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Jan 10, 2022

Some Show, Some Don’t: Mixed Response to School Re-openings

A number of schools across the country officially reopened today to hybrid learning, as prescribed by the Ministry of Education. Despite hundreds of schools receiving approval for this approach, many others have asked for extensions and as we saw today, some schools were scanty. A News Five crew stopped in at several schools on the north and south sides of Belize City where the reality for some of these schools differs for several reasons. Duane Moody files this report. 


Duane Moody, Reporting

After almost two years away from the classroom and not a student in sight, today, a group of students were finally able to set foot on campus – some of them for the first time since starting high school while for others it was a return to some sense of normalcy. At Saint Catherine Academy, there are specific guidelines and safety protocols that were put in place to help with this transition.


Salome Tillett

Salome Tillett, Principal, Saint Catherine Academy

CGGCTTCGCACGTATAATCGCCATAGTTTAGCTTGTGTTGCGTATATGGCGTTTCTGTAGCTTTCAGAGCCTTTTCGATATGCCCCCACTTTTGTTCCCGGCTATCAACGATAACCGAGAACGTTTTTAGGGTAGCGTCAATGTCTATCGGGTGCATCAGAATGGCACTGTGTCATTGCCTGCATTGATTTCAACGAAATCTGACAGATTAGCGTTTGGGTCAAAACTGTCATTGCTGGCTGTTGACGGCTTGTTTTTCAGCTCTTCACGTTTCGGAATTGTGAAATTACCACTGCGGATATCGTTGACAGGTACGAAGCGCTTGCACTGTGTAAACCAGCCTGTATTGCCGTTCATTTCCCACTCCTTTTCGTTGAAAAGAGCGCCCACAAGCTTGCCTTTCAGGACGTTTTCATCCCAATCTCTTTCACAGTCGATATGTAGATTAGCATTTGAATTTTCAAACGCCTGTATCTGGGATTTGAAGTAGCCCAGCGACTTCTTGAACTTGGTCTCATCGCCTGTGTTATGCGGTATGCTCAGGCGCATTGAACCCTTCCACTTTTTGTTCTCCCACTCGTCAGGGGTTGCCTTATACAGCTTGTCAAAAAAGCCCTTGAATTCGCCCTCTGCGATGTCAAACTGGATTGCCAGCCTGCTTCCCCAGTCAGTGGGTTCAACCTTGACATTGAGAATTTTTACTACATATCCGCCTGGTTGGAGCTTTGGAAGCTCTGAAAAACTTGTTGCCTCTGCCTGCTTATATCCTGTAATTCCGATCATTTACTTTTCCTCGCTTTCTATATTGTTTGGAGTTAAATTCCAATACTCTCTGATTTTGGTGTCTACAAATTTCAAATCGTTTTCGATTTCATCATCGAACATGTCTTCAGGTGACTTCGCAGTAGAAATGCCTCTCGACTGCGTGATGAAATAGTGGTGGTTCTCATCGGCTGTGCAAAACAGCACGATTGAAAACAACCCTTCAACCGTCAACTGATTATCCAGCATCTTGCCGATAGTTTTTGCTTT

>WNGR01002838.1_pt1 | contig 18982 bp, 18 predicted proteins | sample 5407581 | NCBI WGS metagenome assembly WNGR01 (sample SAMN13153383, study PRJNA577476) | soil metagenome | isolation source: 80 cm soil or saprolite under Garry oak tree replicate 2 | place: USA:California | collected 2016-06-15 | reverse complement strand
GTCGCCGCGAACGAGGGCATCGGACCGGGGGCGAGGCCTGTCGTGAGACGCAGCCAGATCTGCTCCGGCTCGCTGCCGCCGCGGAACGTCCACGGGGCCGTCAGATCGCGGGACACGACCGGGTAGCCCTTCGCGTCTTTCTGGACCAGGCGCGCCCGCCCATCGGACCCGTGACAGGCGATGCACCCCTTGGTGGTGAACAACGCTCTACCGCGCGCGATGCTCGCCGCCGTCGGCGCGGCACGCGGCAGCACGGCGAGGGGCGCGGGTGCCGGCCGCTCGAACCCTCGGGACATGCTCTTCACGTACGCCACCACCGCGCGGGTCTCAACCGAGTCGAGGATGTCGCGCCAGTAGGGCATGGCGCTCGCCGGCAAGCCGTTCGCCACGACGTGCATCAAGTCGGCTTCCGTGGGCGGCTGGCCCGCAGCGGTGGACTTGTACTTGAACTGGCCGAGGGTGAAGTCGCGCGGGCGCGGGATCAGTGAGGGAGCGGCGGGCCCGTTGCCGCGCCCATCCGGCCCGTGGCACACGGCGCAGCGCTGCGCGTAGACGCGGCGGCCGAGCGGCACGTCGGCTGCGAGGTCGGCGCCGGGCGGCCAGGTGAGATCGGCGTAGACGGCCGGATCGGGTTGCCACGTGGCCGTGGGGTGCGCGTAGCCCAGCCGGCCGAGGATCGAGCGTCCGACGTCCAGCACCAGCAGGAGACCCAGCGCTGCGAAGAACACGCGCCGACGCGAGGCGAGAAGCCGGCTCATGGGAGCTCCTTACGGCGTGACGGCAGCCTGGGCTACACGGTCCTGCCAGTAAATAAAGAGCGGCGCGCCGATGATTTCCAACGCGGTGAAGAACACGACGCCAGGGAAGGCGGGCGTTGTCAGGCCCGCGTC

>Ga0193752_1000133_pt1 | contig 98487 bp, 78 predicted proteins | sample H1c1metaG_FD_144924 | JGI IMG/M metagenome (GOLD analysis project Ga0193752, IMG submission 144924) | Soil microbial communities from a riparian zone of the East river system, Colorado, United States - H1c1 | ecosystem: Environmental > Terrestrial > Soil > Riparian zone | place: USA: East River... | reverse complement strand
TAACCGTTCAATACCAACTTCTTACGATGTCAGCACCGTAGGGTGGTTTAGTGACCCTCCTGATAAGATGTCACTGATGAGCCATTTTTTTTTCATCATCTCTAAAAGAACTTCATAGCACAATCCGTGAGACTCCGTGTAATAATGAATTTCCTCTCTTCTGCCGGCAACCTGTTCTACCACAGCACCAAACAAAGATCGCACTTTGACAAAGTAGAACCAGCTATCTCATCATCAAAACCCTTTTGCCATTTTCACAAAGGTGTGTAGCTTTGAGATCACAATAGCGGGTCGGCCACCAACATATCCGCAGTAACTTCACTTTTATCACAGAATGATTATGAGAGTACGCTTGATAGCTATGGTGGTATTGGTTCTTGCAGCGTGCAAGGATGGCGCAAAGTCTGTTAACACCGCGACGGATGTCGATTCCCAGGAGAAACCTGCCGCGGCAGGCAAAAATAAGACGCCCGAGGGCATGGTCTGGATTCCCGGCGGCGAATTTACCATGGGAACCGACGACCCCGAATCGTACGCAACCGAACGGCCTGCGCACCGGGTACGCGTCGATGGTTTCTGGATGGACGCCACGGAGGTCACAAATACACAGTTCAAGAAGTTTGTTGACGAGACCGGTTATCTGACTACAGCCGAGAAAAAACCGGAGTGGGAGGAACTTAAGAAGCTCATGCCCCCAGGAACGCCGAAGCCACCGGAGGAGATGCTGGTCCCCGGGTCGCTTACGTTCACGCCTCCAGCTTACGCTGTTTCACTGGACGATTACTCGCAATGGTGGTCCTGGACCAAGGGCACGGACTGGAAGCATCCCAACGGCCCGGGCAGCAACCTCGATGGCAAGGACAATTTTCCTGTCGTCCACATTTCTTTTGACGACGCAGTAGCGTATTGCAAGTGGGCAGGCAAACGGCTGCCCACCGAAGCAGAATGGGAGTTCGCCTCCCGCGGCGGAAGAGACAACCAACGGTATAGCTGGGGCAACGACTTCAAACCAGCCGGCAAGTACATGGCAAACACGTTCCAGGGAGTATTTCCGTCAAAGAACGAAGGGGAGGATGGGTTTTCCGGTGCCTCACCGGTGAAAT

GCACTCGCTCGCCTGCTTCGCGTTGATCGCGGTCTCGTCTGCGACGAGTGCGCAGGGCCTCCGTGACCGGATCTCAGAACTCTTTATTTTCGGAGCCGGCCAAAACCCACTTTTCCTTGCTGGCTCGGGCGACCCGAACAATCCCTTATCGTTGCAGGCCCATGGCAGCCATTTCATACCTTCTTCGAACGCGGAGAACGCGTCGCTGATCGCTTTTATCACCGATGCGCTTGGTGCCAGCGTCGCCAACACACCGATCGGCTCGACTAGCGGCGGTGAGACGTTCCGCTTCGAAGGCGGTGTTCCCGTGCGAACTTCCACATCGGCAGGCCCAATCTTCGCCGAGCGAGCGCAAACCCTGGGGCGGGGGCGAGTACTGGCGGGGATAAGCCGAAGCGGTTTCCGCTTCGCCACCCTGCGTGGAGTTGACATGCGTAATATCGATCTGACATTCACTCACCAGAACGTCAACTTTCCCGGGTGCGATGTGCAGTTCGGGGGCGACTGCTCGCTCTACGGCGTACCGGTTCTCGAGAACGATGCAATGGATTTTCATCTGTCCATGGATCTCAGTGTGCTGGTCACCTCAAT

“We are excited to have the kids here. We realize that for many of them it’s their first day back at school. If you are in second form, you have never been on campus. So today was their first day. You know, first day excitement, parents letting go if they are first formers. So it was quiet an exciting day for us. We are using the hybrid, which is different from blended. Hybrid means we are teaching the ones both at home and in class at the same time, synchronously, whilst blended would mean you are teaching the ones on campus and the ones at home are working on their own. We have both groups working together with the teacher. So, the kids do need to have a device with them and the teacher is trying to reach both groups at the same time. We have a third that wants to remain online successfully and if they had a G.P.A of three point zero or more then they had that option. And then we have another third who chose to come in Monday and Tuesday, and the third group, just about even, decided they would come in on Wednesday’s and Thursday. So the kids who were struggling at home, who don’t have a quiet place, a safe space, reliable internet, they had to come in.”